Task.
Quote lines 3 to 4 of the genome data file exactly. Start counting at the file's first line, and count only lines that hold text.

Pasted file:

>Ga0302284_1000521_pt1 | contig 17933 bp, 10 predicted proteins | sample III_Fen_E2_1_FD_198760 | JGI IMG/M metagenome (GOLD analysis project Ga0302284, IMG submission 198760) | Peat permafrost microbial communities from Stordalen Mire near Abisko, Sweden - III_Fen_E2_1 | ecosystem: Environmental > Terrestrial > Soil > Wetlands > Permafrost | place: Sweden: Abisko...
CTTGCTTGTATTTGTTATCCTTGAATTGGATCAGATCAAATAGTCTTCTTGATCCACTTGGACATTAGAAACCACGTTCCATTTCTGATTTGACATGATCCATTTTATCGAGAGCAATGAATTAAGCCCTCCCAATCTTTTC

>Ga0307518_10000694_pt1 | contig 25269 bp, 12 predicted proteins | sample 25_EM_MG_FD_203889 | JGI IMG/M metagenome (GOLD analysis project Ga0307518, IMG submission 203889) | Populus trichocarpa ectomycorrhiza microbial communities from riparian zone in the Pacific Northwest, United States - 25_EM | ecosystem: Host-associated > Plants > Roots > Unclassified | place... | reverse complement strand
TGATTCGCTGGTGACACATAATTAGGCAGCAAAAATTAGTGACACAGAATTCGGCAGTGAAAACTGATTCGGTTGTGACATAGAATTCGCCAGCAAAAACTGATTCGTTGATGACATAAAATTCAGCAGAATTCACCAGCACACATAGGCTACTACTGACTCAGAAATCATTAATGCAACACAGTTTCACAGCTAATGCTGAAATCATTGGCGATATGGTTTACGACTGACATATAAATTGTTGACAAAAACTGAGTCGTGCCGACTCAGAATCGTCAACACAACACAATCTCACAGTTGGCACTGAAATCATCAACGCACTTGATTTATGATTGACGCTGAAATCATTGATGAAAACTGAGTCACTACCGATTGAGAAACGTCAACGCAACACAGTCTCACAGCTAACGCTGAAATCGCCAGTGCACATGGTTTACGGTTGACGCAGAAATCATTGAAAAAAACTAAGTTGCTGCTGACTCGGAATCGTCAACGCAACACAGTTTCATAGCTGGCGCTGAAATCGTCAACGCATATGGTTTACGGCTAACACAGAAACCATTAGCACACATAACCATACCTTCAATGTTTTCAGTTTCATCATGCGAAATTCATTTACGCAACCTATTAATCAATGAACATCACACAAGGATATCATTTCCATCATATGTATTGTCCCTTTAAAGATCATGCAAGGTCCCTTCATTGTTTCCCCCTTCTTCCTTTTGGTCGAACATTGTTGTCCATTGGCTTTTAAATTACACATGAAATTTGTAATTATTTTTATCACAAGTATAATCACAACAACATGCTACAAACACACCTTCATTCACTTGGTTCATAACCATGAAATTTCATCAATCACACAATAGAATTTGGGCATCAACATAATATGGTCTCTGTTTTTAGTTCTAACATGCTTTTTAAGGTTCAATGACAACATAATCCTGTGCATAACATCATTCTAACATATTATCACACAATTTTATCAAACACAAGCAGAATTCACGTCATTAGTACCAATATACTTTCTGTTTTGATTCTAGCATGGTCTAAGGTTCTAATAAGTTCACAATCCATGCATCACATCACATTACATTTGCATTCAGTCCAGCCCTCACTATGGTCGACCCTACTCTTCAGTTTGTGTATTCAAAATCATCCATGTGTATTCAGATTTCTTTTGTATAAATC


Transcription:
>Ga0307518_10000694_pt1 | contig 25269 bp, 12 predicted proteins | sample 25_EM_MG_FD_203889 | JGI IMG/M metagenome (GOLD analysis project Ga0307518, IMG submission 203889) | Populus trichocarpa ectomycorrhiza microbial communities from riparian zone in the Pacific Northwest, United States - 25_EM | ecosystem: Host-associated > Plants > Roots > Unclassified | place... | reverse complement strand
TGATTCGCTGGTGACACATAATTAGGCAGCAAAAATTAGTGACACAGAATTCGGCAGTGAAAACTGATTCGGTTGTGACATAGAATTCGCCAGCAAAAACTGATTCGTTGATGACATAAAATTCAGCAGAATTCACCAGCACACATAGGCTACTACTGACTCAGAAATCATTAATGCAACACAGTTTCACAGCTAATGCTGAAATCATTGGCGATATGGTTTACGACTGACATATAAATTGTTGACAAAAACTGAGTCGTGCCGACTCAGAATCGTCAACACAACACAATCTCACAGTTGGCACTGAAATCATCAACGCACTTGATTTATGATTGACGCTGAAATCATTGATGAAAACTGAGTCACTACCGATTGAGAAACGTCAACGCAACACAGTCTCACAGCTAACGCTGAAATCGCCAGTGCACATGGTTTACGGTTGACGCAGAAATCATTGAAAAAAACTAAGTTGCTGCTGACTCGGAATCGTCAACGCAACACAGTTTCATAGCTGGCGCTGAAATCGTCAACGCATATGGTTTACGGCTAACACAGAAACCATTAGCACACATAACCATACCTTCAATGTTTTCAGTTTCATCATGCGAAATTCATTTACGCAACCTATTAATCAATGAACATCACACAAGGATATCATTTCCATCATATGTATTGTCCCTTTAAAGATCATGCAAGGTCCCTTCATTGTTTCCCCCTTCTTCCTTTTGGTCGAACATTGTTGTCCATTGGCTTTTAAATTACACATGAAATTTGTAATTATTTTTATCACAAGTATAATCACAACAACATGCTACAAACACACCTTCATTCACTTGGTTCATAACCATGAAATTTCATCAATCACACAATAGAATTTGGGCATCAACATAATATGGTCTCTGTTTTTAGTTCTAACATGCTTTTTAAGGTTCAATGACAACATAATCCTGTGCATAACATCATTCTAACATATTATCACACAATTTTATCAAACACAAGCAGAATTCACGTCATTAGTACCAATATACTTTCTGTTTTGATTCTAGCATGGTCTAAGGTTCTAATAAGTTCACAATCCATGCATCACATCACATTACATTTGCATTCAGTCCAGCCCTCACTATGGTCGACCCTACTCTTCAGTTTGTGTATTCAAAATCATCCATGTGTATTCAGATTTCTTTTGTATAAATC